LONDON — Since its inception in 2002, the Saturday Profile has aimed to bring to readers of The New York Times people around the world they probably have never heard of, but who have led interesting lives and done extraordinary things, or perhaps recently gone through a remarkable experience.
The people we look for usually do not run countries, or headline blockbuster movies, or write best sellers. We leave those to the appropriate sections of the newspaper. Our subjects are more likely to have just emerged from prison, or written their 1,547th novel.
Or, this year, to be women with a story to tell about abuse, sexual or otherwise — a couple of whom shared #MeToo moments in our pages. Carlotta Gall told the story of Henda Ayari, a French citizen of North African heritage and anti-Salafist activist who accused a prominent Oxford professor of raping her.
Sweden’s foreign minister, Margot Wallstrom, a proponent of a “feminist foreign policy,” opened up to Ellen Barry about her abuse at the hands of an old boyfriend when she was a young woman, something she had never said publicly before.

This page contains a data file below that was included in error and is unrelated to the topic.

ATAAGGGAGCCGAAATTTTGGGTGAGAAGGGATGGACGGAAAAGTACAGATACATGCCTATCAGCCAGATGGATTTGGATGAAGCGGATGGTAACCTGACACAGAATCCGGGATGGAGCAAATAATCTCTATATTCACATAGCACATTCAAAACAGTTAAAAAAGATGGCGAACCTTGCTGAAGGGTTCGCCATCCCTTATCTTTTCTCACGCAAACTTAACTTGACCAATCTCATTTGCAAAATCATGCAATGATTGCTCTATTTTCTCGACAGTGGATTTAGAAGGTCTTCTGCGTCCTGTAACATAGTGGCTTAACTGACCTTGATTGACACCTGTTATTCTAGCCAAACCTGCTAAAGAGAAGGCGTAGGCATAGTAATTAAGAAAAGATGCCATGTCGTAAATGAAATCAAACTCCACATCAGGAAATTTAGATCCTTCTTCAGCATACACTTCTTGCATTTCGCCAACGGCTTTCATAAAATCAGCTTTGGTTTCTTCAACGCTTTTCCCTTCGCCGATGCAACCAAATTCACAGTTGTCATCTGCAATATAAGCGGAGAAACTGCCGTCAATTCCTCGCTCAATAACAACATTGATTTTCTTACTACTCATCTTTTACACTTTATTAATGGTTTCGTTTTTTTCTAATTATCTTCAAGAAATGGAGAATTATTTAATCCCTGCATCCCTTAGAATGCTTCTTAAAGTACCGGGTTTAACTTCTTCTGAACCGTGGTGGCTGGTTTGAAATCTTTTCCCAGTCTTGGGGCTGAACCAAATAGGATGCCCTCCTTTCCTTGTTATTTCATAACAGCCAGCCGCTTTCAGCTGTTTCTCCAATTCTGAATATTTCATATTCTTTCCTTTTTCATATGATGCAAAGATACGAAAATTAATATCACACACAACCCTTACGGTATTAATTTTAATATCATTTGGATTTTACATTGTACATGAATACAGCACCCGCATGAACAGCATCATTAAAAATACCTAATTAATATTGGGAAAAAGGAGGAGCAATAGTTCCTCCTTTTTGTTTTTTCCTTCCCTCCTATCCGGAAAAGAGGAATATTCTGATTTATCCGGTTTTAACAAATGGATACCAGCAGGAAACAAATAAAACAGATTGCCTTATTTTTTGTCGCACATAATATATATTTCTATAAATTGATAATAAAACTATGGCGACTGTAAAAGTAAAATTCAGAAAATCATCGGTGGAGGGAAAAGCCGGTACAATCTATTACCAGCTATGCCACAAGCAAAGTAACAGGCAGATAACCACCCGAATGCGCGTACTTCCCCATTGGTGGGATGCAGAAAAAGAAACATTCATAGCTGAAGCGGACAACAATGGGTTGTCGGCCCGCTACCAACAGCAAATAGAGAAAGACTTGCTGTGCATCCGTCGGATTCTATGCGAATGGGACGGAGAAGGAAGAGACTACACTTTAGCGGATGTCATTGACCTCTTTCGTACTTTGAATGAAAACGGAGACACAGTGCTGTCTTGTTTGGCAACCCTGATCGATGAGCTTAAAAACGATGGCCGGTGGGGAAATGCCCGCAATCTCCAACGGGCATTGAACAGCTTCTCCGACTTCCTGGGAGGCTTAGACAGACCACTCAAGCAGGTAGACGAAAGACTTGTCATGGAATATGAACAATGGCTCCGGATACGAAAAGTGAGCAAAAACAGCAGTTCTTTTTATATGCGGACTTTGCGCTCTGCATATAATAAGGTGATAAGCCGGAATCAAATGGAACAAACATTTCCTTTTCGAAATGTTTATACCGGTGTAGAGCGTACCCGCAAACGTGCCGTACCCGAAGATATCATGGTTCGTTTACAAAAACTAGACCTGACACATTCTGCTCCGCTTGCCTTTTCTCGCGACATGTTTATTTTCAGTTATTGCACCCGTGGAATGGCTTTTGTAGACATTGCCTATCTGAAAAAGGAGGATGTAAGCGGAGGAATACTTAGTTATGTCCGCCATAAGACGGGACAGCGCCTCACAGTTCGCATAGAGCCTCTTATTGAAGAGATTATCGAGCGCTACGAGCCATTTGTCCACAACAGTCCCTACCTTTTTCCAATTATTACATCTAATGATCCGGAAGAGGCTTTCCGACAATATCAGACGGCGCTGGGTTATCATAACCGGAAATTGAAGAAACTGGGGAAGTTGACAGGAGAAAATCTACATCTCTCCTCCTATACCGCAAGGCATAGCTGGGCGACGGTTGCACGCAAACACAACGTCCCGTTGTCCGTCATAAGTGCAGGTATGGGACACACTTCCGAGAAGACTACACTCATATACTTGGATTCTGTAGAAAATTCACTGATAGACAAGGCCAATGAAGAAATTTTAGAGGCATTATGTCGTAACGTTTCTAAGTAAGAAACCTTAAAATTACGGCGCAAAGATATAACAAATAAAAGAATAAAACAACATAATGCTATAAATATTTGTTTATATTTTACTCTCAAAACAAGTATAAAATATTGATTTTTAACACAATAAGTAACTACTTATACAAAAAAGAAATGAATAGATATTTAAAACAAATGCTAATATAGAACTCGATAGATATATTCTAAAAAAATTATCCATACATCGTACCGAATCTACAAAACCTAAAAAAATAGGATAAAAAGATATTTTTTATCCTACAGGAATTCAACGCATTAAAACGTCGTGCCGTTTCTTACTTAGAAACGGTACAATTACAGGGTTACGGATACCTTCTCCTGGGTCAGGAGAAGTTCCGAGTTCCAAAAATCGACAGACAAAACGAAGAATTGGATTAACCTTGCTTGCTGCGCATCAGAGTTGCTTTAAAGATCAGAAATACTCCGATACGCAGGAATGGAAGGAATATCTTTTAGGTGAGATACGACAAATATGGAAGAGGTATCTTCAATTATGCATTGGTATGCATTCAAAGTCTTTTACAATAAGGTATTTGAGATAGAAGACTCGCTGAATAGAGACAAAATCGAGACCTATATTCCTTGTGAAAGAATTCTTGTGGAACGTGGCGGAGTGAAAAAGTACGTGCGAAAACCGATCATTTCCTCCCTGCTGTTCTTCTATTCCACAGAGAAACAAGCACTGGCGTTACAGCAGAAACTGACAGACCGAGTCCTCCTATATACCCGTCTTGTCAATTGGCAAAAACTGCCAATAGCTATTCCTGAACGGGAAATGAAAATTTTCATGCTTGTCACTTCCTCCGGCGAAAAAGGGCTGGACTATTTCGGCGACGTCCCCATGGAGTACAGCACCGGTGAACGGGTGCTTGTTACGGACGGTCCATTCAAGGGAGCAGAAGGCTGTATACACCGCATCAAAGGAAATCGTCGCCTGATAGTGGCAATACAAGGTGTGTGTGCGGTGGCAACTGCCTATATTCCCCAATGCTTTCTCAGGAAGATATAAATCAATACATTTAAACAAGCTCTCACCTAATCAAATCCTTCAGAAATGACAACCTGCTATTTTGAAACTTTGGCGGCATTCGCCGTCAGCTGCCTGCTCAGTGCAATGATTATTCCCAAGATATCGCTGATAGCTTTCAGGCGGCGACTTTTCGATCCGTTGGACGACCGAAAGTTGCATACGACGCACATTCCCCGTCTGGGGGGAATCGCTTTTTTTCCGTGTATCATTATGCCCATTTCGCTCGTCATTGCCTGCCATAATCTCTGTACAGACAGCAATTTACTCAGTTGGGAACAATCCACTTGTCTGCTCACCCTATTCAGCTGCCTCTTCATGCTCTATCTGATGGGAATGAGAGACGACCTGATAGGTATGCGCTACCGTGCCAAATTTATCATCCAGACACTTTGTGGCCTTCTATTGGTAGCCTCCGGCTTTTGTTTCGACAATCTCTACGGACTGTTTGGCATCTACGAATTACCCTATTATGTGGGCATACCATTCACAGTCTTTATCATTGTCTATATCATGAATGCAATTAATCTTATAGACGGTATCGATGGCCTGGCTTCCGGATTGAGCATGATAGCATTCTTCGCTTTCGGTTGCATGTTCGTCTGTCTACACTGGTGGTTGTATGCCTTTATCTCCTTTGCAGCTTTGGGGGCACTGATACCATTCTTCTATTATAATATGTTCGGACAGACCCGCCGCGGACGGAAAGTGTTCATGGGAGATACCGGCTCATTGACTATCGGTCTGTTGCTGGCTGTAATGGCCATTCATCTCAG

erhaps my favorite profile this year was Kiki Zhao’s stirring depiction of the remarkable Yu Xiuhua, now one of China’s most read poets, a woman with cerebral palsy who lived most of her 41 years on a farm, writing at a low table. She never finished high school, and says she “could write before she could read.” Now, she is invited to places like Stanford University and fends off comparisons to Emily Dickinson.
So take a look. I sincerely hope you enjoy reading them as much as I liked selecting and editing them.
Manal al-Sharif is best known for challenging laws and mores that keep women down in her native country.
Emma Morano’s singular achievement in life may have been perseverance. She lived for 117 years, crediting her longevity to raw eggs and her lack of a husband. She died on April 15.
As foreign minister, Margot Wallstrom, who broke free from a violent relationship in her 20s, is challenging assumptions in a traditionally male sphere.
Henda Ayari created a storm when she denounced radical Islam. Now, inspired by the #MeToo campaign, she has accused an Oxford professor of rape.